PPS' recent acquisition of the 80-physician, $55 million Riverside (Calif.) Medical Clinic has provided the company with the "critical mass" of physicians necessary to achieve economies of scale from integrating other services and capturing outgoing referrals, said Thomas E. Hodapp, an analyst at Robertson, Stephens & Co. in San Francisco.
Because PPS physicians are employees, the management company can negotiate collectively with the managed-care plans on behalf of the 14 physician groups it operates in Southern California and in Phoenix.
Industry analysts said the company is eyeing the acquisition of a hospital, which it plans to staff with PPS physicians under a plan to control inpatient expenses on capitated contracts. However, PPS executives wouldn't comment about its acquisition strategy.
PhyCor leads market. Nashville-based PhyCor has spearheaded the consolidation of the multispecialty physician group segment, considered an enormously wide-open market for the burgeoning field of professional management. PhyCor is expected to remain the market leader with 19 clinics in 11 states under its management.
The company aims to triple its clinic acquisitions to 75 over the next five years, identifying largely "at-risk capitated organizations, often in partnership with the insurance component of healthcare delivery and potentially participating in managing the hospital component of the healthcare dollar," predicts Mr. Hodapp.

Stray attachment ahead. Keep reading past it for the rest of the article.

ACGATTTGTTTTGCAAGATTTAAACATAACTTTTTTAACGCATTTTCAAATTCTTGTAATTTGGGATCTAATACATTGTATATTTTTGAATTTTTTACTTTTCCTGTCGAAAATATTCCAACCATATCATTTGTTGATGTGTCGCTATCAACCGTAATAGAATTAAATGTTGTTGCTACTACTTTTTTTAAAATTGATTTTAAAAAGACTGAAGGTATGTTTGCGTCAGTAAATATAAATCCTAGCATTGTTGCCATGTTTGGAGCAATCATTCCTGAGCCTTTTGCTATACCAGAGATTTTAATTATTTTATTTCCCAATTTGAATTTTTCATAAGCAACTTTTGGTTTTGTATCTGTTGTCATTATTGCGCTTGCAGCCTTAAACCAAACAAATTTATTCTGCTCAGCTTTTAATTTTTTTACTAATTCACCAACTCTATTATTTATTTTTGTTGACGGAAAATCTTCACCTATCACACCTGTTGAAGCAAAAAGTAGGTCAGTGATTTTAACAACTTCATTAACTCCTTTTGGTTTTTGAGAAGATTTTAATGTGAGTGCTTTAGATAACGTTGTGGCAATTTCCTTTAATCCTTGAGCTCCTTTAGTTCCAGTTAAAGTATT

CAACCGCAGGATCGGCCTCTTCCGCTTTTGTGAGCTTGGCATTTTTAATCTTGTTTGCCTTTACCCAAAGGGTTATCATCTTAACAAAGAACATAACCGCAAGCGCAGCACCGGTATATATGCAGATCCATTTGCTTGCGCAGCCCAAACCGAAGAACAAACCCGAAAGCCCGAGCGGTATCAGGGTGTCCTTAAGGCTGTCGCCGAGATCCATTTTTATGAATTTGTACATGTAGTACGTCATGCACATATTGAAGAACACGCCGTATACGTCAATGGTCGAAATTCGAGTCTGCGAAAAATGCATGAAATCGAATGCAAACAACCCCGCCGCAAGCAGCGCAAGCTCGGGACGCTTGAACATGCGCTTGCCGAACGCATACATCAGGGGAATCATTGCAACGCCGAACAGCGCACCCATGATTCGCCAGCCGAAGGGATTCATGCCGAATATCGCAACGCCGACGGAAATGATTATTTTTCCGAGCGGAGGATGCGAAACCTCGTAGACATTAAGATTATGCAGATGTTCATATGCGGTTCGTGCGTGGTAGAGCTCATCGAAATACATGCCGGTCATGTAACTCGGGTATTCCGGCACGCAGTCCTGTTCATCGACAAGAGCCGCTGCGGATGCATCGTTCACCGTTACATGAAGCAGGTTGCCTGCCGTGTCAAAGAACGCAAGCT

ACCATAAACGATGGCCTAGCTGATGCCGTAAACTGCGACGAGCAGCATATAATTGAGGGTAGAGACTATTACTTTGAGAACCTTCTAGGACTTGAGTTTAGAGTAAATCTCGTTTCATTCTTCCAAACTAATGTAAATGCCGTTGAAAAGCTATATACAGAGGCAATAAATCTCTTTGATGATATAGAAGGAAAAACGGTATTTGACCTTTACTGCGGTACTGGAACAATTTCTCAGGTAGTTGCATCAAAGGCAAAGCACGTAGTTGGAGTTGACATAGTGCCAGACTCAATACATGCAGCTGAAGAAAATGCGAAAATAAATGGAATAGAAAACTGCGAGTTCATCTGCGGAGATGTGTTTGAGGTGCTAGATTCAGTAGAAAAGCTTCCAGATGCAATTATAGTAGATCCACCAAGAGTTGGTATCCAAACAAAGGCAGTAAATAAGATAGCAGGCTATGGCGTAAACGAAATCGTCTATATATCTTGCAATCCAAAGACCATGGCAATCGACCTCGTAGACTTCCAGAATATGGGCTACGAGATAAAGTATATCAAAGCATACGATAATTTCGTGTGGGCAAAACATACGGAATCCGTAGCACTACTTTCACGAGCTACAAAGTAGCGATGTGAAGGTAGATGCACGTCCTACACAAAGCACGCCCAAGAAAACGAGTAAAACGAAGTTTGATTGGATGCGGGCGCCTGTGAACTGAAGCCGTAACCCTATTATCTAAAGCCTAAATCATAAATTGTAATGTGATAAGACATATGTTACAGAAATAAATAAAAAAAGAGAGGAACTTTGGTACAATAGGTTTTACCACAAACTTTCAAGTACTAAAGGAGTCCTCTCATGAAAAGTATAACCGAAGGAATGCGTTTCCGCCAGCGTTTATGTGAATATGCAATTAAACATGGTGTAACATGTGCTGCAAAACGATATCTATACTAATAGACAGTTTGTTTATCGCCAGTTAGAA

New competitors. In recent years, several other physician management firms have entered the market to compete with the "big four" medical practice buyers-Caremark, Coastal, PPS and PhyCor. They include:
Avanti Health Care of Chicago, created in 1990 through a joint venture between New York Life and a Chicago-based partnership of physicians.
HealthSpring Medical Group in Reston, Va., formerly American Health Care Group, formed 16 months ago with a $25 million cash infusion from E.M. Warburg Pincus, New York.
First Physician Care in Atlanta, started last summer through a "multimillion-dollar investment" from the venture capital firms of Welsh, Carson, Anderson & Stowe and the Sprout Group, both of New York.
MedPartners, a Birmingham, Ala.-based company established last year with $1 million in funding from hospital chain HealthSouth Rehabilitation Corp., also of Birmingham. It received $7 million from four venture capital firms in September.
New competition is inevitable as insurers and investors increasingly recognize that a successful delivery system with superior price advantages will be one that controls costs and works together efficiently to produce superior outcomes, within fixed-dollar parameters.